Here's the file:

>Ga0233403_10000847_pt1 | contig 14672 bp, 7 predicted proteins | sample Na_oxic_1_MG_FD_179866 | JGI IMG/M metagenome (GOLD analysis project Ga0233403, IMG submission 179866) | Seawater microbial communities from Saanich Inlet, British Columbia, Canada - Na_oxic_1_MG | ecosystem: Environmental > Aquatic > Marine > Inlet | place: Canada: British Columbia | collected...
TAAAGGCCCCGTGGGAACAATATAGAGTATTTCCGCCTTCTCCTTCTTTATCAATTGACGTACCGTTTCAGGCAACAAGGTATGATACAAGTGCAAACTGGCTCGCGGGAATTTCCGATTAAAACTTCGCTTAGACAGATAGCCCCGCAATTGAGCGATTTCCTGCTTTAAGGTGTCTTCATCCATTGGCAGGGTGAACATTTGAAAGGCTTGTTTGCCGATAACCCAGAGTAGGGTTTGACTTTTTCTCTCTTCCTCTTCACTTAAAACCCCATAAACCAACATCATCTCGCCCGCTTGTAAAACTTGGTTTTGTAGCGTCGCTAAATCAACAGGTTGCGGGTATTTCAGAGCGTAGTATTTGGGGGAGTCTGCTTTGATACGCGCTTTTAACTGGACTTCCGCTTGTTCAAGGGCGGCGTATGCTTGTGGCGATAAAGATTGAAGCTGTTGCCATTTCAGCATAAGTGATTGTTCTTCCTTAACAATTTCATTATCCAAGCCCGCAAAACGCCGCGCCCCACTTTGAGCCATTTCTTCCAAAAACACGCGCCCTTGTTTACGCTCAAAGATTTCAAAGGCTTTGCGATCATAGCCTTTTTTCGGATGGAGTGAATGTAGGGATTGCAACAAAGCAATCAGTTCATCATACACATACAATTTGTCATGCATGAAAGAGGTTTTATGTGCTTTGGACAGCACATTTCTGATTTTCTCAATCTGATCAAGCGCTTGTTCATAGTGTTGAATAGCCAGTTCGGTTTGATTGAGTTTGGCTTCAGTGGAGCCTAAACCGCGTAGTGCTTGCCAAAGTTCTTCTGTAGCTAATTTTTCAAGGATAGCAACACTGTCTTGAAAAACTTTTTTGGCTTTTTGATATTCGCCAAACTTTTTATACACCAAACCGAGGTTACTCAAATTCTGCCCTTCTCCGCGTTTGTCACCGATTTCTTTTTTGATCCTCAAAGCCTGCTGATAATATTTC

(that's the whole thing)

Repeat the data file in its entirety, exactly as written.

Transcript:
>Ga0233403_10000847_pt1 | contig 14672 bp, 7 predicted proteins | sample Na_oxic_1_MG_FD_179866 | JGI IMG/M metagenome (GOLD analysis project Ga0233403, IMG submission 179866) | Seawater microbial communities from Saanich Inlet, British Columbia, Canada - Na_oxic_1_MG | ecosystem: Environmental > Aquatic > Marine > Inlet | place: Canada: British Columbia | collected...
TAAAGGCCCCGTGGGAACAATATAGAGTATTTCCGCCTTCTCCTTCTTTATCAATTGACGTACCGTTTCAGGCAACAAGGTATGATACAAGTGCAAACTGGCTCGCGGGAATTTCCGATTAAAACTTCGCTTAGACAGATAGCCCCGCAATTGAGCGATTTCCTGCTTTAAGGTGTCTTCATCCATTGGCAGGGTGAACATTTGAAAGGCTTGTTTGCCGATAACCCAGAGTAGGGTTTGACTTTTTCTCTCTTCCTCTTCACTTAAAACCCCATAAACCAACATCATCTCGCCCGCTTGTAAAACTTGGTTTTGTAGCGTCGCTAAATCAACAGGTTGCGGGTATTTCAGAGCGTAGTATTTGGGGGAGTCTGCTTTGATACGCGCTTTTAACTGGACTTCCGCTTGTTCAAGGGCGGCGTATGCTTGTGGCGATAAAGATTGAAGCTGTTGCCATTTCAGCATAAGTGATTGTTCTTCCTTAACAATTTCATTATCCAAGCCCGCAAAACGCCGCGCCCCACTTTGAGCCATTTCTTCCAAAAACACGCGCCCTTGTTTACGCTCAAAGATTTCAAAGGCTTTGCGATCATAGCCTTTTTTCGGATGGAGTGAATGTAGGGATTGCAACAAAGCAATCAGTTCATCATACACATACAATTTGTCATGCATGAAAGAGGTTTTATGTGCTTTGGACAGCACATTTCTGATTTTCTCAATCTGATCAAGCGCTTGTTCATAGTGTTGAATAGCCAGTTCGGTTTGATTGAGTTTGGCTTCAGTGGAGCCTAAACCGCGTAGTGCTTGCCAAAGTTCTTCTGTAGCTAATTTTTCAAGGATAGCAACACTGTCTTGAAAAACTTTTTTGGCTTTTTGATATTCGCCAAACTTTTTATACACCAAACCGAGGTTACTCAAATTCTGCCCTTCTCCGCGTTTGTCACCGATTTCTTTTTTGATCCTCAAAGCCTGCTGATAATATTTC